Undoubtedly, COVID-19 has devastated the American economy. On July 29th, the Federal Reserve decided to hold interest rates steady in response to a lack of economic growth. While there has been some recent improvement, the Federal Reserve stated that current economic activity is still significantly lower than first quarter 2020. What recovery the economy has seen in the summer months is largely due to government intervention and the March 2020 CARES Act. The Federal Reserve noted as much in their statement regarding the decision to keep rates steady: “Overall financial conditions have improved in recent months, in part reflecting policy measures to support the economy and the flow of credit to U.S. households and businesses.”
This decline in economic activity has been – and, we predict, will continue to be — particularly damaging to the start-up community. The coronavirus pandemic devastated young, innovative companies, forcing lay-offs and closures. According to the New York Times, in the first weeks of the pandemic, 6,000 employees were laid off or furloughed from more than fifty start-ups. By the end of April, that number had increased to more than 21,000 employees from over 200 start-ups. At the same time, investment in start-ups slowed or stopped completely. Between February and April of 2020, there was a 38% decrease in early-stage funding from venture capital.
Two bills currently under consideration could give desperately needed help to start-ups nationwide:
Introduced by Senator Amy Klobuchar and co-sponsored by Senators Chris Coons, Tim Kaine, and Angus King, the Senate version of this bill is designed to support start-ups located outside of traditional regional tech hubs. The Act proposes the formation of a Treasury Department program to provide a one-to-one match to private investments in start-ups with a strong potential for growth. In particular, the funding will be reserved for start-ups located in the Southwestern and Southeastern United States as well as the Midwest.
The Act reserves $1.5 billion for an initial group of investments, providing a much-needed influx of funding to underserved communities. It also reserves $500 million to provide additional funding to start-ups showing success after the initial investment. The Act specifies that private, not government, determinations will decide which companies will receive funding based on their scalability and promise for growth.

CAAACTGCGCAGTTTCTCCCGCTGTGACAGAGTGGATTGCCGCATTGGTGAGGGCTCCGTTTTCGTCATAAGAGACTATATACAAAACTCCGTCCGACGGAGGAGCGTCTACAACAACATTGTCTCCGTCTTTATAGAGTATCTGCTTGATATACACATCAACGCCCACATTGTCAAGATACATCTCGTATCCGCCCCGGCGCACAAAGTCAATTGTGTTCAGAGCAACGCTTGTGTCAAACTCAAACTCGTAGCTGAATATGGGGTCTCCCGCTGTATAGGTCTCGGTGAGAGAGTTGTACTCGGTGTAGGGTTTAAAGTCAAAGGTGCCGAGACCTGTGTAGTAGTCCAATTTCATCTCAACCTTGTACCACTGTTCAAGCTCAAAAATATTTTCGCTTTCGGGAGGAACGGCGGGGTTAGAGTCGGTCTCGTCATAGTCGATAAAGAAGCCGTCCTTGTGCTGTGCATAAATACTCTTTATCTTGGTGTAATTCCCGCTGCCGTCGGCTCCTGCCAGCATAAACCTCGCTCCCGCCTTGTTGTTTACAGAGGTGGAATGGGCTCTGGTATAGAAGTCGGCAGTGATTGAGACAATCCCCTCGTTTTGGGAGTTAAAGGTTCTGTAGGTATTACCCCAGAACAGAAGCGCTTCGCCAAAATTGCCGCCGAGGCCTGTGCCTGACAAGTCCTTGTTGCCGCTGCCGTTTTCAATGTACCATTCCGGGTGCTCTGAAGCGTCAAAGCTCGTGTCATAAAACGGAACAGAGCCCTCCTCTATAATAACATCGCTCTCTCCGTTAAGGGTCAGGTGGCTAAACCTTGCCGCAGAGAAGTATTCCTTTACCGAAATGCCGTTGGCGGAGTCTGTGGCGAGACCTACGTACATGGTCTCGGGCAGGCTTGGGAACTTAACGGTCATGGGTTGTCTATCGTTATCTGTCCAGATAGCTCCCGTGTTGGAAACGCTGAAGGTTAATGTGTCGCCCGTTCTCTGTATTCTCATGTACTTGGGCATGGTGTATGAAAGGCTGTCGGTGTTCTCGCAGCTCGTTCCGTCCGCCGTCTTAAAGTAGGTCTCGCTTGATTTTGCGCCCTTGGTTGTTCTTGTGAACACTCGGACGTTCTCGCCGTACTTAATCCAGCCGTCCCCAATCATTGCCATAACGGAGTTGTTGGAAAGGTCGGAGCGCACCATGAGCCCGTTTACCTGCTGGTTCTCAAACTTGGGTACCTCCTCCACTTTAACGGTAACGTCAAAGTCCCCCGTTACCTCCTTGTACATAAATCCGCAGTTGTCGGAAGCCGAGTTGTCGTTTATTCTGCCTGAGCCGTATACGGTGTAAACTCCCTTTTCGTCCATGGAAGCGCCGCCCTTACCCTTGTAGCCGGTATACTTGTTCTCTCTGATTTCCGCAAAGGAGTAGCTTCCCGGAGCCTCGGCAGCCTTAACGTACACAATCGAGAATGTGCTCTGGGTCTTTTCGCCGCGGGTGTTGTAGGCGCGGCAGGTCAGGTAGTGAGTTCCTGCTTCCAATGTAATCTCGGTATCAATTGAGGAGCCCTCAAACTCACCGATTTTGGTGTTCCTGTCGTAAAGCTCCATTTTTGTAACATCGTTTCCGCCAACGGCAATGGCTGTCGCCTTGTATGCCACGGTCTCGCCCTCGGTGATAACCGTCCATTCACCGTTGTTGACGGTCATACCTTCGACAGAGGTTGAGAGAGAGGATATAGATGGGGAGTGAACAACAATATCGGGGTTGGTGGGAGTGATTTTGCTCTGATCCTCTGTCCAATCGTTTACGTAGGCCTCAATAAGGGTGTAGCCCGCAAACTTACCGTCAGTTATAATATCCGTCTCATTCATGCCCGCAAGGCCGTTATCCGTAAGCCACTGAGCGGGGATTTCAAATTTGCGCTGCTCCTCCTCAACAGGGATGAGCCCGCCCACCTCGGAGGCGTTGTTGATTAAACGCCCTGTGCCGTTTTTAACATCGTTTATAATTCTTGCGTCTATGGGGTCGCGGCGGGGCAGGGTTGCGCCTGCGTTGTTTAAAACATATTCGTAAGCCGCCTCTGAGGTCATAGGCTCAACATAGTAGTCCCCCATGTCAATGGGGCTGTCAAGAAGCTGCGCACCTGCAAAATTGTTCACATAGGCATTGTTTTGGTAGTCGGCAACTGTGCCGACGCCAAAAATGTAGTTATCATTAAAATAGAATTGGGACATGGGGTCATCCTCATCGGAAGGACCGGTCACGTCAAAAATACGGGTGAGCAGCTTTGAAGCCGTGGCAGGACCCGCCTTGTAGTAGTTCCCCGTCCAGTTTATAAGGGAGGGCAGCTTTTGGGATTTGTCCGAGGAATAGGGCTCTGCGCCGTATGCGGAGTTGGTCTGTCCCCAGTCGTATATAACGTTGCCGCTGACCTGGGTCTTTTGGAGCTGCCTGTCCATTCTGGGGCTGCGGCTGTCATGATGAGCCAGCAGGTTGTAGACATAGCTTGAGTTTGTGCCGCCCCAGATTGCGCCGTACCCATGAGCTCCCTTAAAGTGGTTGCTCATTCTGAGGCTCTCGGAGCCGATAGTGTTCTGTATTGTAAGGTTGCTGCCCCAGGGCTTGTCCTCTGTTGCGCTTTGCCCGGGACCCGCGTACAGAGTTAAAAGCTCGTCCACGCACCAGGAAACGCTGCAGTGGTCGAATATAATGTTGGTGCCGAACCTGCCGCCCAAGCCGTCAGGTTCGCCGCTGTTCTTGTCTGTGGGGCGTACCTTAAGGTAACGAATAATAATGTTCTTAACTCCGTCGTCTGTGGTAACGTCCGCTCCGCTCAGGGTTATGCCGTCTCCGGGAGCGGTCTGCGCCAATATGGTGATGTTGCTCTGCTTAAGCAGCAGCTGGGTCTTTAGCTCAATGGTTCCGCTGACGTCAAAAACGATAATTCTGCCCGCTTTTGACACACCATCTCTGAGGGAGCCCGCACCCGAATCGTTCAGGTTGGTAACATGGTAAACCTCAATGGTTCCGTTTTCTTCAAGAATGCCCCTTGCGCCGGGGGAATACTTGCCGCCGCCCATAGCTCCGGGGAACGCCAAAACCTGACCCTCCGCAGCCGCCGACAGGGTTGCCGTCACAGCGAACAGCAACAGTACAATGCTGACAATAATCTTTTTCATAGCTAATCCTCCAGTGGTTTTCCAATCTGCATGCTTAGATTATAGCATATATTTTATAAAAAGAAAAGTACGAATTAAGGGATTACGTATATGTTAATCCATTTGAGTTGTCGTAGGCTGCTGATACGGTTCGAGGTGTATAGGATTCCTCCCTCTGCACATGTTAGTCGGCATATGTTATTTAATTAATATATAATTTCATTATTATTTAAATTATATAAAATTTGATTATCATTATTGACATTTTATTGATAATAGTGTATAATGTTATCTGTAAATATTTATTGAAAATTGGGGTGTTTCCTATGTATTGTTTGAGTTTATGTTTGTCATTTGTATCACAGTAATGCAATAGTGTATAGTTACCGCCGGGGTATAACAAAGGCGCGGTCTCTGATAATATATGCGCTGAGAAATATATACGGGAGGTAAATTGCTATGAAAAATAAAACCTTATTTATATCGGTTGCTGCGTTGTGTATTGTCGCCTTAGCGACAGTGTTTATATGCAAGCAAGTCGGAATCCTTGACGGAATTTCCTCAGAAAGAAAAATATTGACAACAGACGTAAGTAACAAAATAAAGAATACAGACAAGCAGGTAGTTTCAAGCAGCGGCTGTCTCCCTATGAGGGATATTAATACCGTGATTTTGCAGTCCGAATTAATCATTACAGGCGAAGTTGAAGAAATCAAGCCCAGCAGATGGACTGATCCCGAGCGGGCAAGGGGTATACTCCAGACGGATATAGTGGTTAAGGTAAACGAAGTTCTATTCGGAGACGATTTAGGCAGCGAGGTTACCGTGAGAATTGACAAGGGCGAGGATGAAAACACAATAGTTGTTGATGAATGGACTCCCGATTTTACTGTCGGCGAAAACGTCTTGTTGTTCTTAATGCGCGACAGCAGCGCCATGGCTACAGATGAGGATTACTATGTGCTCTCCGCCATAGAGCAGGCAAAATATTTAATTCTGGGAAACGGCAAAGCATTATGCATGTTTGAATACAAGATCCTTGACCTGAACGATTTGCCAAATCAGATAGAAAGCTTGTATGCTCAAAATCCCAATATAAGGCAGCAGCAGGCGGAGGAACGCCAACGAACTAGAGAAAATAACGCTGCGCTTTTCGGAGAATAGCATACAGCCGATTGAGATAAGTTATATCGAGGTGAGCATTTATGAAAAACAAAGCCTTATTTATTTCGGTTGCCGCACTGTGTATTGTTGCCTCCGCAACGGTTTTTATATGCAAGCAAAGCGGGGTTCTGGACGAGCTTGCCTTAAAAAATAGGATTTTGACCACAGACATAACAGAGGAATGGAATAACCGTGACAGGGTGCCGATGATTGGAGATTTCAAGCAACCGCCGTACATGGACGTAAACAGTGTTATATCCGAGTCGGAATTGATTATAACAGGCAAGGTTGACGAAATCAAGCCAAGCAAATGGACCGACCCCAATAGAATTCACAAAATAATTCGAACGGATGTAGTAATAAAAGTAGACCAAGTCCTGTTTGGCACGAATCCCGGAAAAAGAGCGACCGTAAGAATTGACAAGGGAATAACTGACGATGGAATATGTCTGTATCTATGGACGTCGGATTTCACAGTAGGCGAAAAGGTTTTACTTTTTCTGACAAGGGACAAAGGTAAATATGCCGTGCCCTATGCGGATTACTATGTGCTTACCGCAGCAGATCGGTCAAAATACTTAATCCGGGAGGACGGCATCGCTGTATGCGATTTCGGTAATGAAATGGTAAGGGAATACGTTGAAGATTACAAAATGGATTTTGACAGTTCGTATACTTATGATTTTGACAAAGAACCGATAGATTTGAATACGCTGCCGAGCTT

In the House, this bill is sponsored by Representatives Dean Phillips, Terri Sewell, Ro Khanna, and Tim Ryan. In early July, Rep. Phillips announced his intention to strengthen the House bill to better serve start-ups helmed by women and minorities. The pandemic has been particularly devastating to these entrepreneurs. From the months of February to April, African-American owned businesses declined by 41%.
Like the New Business Preservation Act, the Endless Frontier Act seeks to support the development of innovative businesses and spur economic growth. However, this Act focuses on science and technology as a force to create jobs and develop the economy. The bill proposes a correction to the steep decline in government funding of research and development over the past ten years.
Sponsored by Senators Chuck Schumer and Todd Young in the Senate and by Representatives Ro Khanna and Mike Gallagher in the House, the Act focuses on changes in the National Science Foundation. After a proposed renaming to the National Science Technology Foundation, a newly appointed deputy director would be tasked with funding scientific and technological innovation. The Act hallmarks $100 billion for funding projects in ten technology areas named in the bill. These areas include biotechnology, artificial intelligence, robotics, cybersecurity, and energy technology. They’re intended to establish American leadership in technological innovation. Additionally, the bill provides an additional $10 billion for the Commerce Department to develop regional technology hubs nationwide. The intention is for these hubs to become central locations for organizations involved in research, development, and manufacturing in the ten technology areas.
How does this bill help start-ups? Start-ups are the way by which new technology moves from the lab to the consumer. The bill reserves money to help businesses quickly produce innovative products and move them into the marketplace. And helping start-ups not only means helping the U.S. become a leader in innovation – it also means helping the U.S. economy. Together, start-ups and young businesses account for nearly 70% of gross job creation in the United States. Investing in start-ups is investing in the economic recovery after COVID-19 – reason enough and more to root for these two bills.
In March, April and May, we really didn’t know what we were dealing with, both in terms of the economy and the virus. We’re starting to get past that now. The Paycheck Protection Program, increased unemployment benefits, and the Main Street Lending Program were all necessary but broad tools designed for recovery. They hit their target, but a lot more is needed. As we move forward, I believe more targeted relief is going to be necessary if we want to compete in the world of innovation and entrepreneurialism. This is where the U.S. has always thrived, but our frontier nature is now our greatest weakness, so we’re going to have to play catch-up in the post-COVID-19 world to come.